Machine learning has become an integral part of our daily life – whether it be an essential component of all social media services or a simple helper for personal optimization. For some time now, also most areas of science have been influenced by machine learning in one way or another, as it opens up possibilities to derive findings and discoveries primarily from data.
Probably the most common objective has always been the prediction accuracy of the models. However, with the emergence of complex models such as deep neural networks, another aspired goal for scientific applications has emerged: explainability. This means that machine learning models should be designed in such a way that they not only provide accurate estimates, but also allow an understanding of why specific decisions are made and why the model operates in a certain way. With these demands to move away from non-transparent black-box models, new fields of research have emerged such as explainable artificial intelligence (XAI) or theory-guided/informed machine learning.
From transparency to explainability
Explainability is not a discrete state that either exists or does not exist, but rather a property that promotes that results become more trustworthy, models can be improved in a more targeted way, or scientific insights can be gained that did not exist before. Key elements of explainability are transparency and interpretability. Transparency is comparatively easy to achieve by describing and motivating the machine learning process by the creator. Even deep neural networks, often referred to as complete black boxes, are at least transparent in the sense that the relation between input and output can be written down in mathematical terms. The fact that the model would not be accessible is therefore usually not the problem, but rather that the models are often too complex to fully understand how they work and how decisions are made. That is exactly where interpretability comes into play. Interpretability is achieved by transferring abstract and complex processes into a domain that can be understood by a human.
A visualization tool often used in the sciences are heatmaps. They highlight parts of the input data which are salient, important, or sensitive to occlusions, depending on which method is used. Heatmaps are displayed in the same space as the input, so when analyzing images heatmaps are created that are images of the same size. They can also be applied to other data as long as they are in human-understandable domain. One of the most prominent methods is layer-wise relevance propagation for neural networks, which is applied after the model was learned. It uses the learned weights and activations that result when applied to a given input and propagates the output back into the input space. Another principle is pursued by model-agnostic approaches such as LIME (local interpretable model-agnostic explanations), which can be used with all kinds of methods – even non-transparent ones. The idea behind these approaches is to change the inputs and analyze how the output changes in response.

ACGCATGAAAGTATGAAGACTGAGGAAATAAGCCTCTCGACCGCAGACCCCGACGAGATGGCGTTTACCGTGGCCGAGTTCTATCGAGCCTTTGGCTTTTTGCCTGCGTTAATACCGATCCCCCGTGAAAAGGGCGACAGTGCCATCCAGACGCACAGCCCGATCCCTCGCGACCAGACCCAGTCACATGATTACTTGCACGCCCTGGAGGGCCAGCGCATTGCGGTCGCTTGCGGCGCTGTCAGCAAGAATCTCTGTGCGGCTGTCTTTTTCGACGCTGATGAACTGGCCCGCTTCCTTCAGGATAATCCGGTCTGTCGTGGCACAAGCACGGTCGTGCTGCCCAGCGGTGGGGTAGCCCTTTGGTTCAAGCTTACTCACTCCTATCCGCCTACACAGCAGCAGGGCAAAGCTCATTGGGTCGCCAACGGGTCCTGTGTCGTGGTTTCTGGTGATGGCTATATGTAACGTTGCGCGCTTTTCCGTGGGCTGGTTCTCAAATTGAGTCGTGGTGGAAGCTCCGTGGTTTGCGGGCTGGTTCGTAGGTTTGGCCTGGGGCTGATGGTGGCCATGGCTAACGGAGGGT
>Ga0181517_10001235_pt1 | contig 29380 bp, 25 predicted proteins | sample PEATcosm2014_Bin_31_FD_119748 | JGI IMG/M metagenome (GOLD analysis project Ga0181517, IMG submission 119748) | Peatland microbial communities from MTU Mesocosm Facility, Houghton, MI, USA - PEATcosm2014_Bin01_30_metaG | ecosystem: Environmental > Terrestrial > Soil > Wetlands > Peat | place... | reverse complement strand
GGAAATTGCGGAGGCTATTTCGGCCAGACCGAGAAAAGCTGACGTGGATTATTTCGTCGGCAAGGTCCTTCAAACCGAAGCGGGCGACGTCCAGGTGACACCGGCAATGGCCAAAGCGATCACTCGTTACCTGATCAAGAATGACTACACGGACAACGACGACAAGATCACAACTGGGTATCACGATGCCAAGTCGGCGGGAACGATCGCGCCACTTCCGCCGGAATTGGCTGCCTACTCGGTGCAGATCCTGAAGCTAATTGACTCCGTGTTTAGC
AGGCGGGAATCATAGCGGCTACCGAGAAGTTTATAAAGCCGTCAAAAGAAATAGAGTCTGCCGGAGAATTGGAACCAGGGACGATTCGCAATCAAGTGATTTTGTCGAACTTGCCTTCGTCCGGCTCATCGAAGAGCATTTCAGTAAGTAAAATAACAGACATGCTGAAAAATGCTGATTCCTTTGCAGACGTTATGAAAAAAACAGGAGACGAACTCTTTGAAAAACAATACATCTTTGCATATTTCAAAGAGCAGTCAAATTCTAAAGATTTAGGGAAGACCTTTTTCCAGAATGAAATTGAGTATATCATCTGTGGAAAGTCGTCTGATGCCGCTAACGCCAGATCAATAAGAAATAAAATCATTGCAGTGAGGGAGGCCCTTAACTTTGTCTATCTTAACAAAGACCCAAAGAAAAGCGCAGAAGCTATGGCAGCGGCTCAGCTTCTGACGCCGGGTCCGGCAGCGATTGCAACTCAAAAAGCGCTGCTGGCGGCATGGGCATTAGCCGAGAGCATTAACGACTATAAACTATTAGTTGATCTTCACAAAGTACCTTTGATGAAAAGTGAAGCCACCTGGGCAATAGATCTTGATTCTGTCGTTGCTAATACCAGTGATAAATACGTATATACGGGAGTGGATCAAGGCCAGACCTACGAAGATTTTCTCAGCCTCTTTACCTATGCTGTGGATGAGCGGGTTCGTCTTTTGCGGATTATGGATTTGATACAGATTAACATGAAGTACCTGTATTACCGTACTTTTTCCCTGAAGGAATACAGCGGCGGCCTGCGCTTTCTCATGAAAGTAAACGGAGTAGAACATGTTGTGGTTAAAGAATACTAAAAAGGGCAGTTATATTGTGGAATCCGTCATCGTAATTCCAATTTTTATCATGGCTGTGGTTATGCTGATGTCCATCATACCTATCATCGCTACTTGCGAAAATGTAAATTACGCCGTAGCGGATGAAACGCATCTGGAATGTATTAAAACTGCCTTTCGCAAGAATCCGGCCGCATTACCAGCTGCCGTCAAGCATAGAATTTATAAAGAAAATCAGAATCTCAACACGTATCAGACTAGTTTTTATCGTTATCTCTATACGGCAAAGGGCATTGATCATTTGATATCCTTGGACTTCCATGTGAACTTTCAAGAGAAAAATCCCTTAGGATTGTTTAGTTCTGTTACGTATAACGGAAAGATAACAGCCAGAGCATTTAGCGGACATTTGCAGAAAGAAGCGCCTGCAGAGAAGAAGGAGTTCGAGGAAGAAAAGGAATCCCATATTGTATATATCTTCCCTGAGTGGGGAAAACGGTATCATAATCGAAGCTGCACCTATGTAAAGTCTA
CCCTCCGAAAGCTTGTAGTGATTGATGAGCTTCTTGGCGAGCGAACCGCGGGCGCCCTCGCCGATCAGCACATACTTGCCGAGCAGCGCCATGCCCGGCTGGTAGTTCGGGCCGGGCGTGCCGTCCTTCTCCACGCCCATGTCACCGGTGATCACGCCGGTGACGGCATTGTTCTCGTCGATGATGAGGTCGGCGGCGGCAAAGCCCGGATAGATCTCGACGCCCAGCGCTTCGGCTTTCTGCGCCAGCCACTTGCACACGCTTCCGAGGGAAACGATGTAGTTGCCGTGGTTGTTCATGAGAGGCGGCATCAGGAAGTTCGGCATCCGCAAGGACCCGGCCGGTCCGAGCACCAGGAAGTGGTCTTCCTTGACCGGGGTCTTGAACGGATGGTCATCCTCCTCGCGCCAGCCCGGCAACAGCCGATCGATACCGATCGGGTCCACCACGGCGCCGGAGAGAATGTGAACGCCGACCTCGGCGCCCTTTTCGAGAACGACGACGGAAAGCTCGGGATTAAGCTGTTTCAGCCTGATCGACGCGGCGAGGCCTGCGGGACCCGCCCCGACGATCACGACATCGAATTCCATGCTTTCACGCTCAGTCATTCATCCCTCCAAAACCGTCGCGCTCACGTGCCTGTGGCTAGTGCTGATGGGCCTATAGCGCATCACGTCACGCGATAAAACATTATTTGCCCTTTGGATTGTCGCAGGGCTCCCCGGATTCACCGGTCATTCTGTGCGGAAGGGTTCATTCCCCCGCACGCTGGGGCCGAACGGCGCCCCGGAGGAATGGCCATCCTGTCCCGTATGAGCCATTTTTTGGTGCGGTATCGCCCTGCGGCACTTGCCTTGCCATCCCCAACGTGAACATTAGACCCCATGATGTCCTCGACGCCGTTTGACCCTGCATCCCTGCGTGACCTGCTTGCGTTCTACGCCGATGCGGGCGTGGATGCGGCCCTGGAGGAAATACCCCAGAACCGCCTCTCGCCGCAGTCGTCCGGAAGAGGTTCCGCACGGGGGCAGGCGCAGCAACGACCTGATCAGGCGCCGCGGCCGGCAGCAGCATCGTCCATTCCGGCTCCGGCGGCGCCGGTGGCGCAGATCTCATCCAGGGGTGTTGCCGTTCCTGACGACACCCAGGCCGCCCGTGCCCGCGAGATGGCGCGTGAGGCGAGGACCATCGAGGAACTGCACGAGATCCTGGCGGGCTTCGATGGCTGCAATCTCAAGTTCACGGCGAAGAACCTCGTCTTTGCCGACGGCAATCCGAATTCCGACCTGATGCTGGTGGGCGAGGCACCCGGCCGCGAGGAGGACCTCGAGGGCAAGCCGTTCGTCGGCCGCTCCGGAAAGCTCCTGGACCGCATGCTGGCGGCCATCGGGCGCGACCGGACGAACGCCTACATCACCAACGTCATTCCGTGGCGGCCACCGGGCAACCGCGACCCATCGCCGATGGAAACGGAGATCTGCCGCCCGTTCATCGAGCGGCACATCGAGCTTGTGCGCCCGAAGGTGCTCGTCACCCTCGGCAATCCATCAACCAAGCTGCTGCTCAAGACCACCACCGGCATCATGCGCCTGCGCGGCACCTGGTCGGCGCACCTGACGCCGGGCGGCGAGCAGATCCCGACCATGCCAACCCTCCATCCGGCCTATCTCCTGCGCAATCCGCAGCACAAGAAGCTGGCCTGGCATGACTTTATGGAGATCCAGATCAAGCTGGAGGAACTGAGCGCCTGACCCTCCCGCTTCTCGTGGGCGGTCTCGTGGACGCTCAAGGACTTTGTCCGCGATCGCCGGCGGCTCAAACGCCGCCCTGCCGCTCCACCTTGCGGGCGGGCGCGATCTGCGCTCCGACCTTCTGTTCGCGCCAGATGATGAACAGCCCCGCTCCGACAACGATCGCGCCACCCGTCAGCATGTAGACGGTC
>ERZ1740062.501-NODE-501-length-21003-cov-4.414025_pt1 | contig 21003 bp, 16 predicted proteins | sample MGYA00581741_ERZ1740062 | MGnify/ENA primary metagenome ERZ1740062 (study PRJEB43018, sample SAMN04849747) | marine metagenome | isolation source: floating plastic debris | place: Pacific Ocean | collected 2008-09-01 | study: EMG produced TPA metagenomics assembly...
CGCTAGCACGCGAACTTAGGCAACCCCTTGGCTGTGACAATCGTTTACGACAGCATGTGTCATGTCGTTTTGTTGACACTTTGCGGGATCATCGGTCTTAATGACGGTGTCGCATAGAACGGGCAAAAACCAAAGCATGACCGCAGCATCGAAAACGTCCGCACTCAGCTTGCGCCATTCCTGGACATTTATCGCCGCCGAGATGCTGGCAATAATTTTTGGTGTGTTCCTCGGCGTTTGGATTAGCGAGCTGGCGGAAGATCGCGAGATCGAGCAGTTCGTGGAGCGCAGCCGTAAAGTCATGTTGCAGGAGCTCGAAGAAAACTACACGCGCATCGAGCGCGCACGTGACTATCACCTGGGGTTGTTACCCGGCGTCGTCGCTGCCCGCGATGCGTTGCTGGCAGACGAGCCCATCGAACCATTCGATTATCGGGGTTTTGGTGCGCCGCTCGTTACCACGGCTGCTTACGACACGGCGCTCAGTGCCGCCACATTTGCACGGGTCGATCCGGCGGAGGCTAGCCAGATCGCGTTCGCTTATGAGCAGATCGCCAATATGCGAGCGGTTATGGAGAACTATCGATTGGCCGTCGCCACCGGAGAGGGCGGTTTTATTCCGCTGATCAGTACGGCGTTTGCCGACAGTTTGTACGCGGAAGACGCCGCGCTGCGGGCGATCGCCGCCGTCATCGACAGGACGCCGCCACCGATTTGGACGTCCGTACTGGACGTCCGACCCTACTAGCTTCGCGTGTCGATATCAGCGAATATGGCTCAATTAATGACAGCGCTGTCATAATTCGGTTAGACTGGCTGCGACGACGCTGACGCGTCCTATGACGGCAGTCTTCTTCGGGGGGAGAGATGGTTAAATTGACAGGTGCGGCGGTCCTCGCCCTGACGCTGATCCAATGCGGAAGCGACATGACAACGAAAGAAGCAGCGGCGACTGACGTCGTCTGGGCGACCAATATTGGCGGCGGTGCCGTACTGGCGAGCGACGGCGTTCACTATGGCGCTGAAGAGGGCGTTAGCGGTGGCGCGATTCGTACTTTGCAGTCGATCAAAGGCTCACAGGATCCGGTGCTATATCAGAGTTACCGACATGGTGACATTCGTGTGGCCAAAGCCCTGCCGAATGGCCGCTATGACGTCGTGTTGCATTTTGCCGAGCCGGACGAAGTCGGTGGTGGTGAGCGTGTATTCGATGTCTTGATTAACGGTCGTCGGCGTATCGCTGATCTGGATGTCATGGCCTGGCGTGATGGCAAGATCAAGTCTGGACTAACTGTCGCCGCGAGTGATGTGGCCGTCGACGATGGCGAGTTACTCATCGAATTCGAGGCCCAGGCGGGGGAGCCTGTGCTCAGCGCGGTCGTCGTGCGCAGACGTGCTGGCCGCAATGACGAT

Nevertheless, domain knowledge is essential to achieve explainability for an intended application. Despite that processes in a model could be explained from a purely mathematical point of view, an additional integration of knowledge from the respective application is indispensable, not least to assess the meaningfulness of the results.
Explainable machine learning in the natural sciences
The possibilities this opens up in the natural sciences are wide-ranging. In the biosciences, as an example, the identification of whales from photographs plays an important role to analyze their migration over time and space. Identification by an expert is accurate and based on specific features such as scars and shape. Machine learning methods can automate this process and are therefore in great demand, which is why this task is approached as a Kaggle Challenge. Before such a tool is actually used in practice, the quality of such a model can be assessed by analyzing the derived heatmaps (Fig. 1).
This way it can be checked whether the model also looks at relevant features in the image rather than insignificant ones like water. In this way, the so called clever-Hans-effect can be excluded, which is defined by making right decisions for wrong reasons. This could occur, for example, if by chance a whale was always photographed with a mountain in the background and the identification algorithm falsely assumed this to be a feature of the whale. Therefore, human-understandable interpretations and their explanation by an expert are essential for scientific applications, as they allow us to draw conclusions about whether the models operate as expected.
Much more far-reaching, however, is the application of explainable machine learning when we provoke that the methods do not deliver what we expect but rather gives us new scientific insights. A prominent approach is presented, for example, by Iten et al., in which physical principles are to be derived automatically from observational data without any prior knowledge. The idea behind this is that the learned representation of the neural network is much simpler than the input data, and explanatory factors of the system such as physical parameters are captured in a few interpretable elements such as neurons.
In combination with expert knowledge, techniques such as neural networks can thus recognize patterns that help us to encounter things that were previously unknown to us.